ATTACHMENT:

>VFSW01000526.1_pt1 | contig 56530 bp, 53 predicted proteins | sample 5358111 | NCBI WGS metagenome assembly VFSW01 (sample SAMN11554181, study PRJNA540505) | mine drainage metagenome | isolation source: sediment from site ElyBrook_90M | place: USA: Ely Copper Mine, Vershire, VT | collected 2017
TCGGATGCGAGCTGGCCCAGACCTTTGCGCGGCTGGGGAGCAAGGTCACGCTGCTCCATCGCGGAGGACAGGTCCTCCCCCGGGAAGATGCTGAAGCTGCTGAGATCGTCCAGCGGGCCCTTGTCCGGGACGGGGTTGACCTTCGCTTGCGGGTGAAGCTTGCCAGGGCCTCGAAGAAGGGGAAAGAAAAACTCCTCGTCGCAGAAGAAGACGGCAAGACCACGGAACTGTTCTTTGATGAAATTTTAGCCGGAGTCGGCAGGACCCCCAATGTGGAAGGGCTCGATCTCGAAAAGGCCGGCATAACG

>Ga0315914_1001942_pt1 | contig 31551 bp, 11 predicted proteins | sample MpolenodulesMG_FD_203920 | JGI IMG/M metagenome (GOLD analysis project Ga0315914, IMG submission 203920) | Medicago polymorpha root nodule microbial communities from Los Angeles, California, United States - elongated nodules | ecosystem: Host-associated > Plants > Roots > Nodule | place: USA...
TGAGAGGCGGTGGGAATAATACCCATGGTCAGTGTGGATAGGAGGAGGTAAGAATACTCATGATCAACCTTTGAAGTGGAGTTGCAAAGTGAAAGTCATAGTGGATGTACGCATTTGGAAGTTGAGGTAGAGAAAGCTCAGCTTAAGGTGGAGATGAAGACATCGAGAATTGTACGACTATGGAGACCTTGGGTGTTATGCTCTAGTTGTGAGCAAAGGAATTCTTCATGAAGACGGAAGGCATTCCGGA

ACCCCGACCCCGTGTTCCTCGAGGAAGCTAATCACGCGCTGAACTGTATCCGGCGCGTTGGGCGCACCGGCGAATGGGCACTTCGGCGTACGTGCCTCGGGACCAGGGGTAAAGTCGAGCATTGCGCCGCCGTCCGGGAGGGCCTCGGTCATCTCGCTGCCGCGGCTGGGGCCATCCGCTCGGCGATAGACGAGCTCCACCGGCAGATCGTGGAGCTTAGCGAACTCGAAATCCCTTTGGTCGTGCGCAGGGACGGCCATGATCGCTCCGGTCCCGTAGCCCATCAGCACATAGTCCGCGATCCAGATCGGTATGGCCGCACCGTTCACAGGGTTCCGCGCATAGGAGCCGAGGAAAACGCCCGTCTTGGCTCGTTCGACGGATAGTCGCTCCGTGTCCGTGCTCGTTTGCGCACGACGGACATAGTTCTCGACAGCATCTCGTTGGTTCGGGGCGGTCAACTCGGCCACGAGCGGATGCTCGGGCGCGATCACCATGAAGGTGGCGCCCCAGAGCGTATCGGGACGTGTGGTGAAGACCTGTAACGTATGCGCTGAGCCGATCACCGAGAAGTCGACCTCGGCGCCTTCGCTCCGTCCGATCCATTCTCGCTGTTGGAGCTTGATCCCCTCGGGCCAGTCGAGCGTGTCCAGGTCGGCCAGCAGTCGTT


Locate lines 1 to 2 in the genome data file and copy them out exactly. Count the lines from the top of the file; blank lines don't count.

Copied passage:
>VFSW01000526.1_pt1 | contig 56530 bp, 53 predicted proteins | sample 5358111 | NCBI WGS metagenome assembly VFSW01 (sample SAMN11554181, study PRJNA540505) | mine drainage metagenome | isolation source: sediment from site ElyBrook_90M | place: USA: Ely Copper Mine, Vershire, VT | collected 2017
TCGGATGCGAGCTGGCCCAGACCTTTGCGCGGCTGGGGAGCAAGGTCACGCTGCTCCATCGCGGAGGACAGGTCCTCCCCCGGGAAGATGCTGAAGCTGCTGAGATCGTCCAGCGGGCCCTTGTCCGGGACGGGGTTGACCTTCGCTTGCGGGTGAAGCTTGCCAGGGCCTCGAAGAAGGGGAAAGAAAAACTCCTCGTCGCAGAAGAAGACGGCAAGACCACGGAACTGTTCTTTGATGAAATTTTAGCCGGAGTCGGCAGGACCCCCAATGTGGAAGGGCTCGATCTCGAAAAGGCCGGCATAACG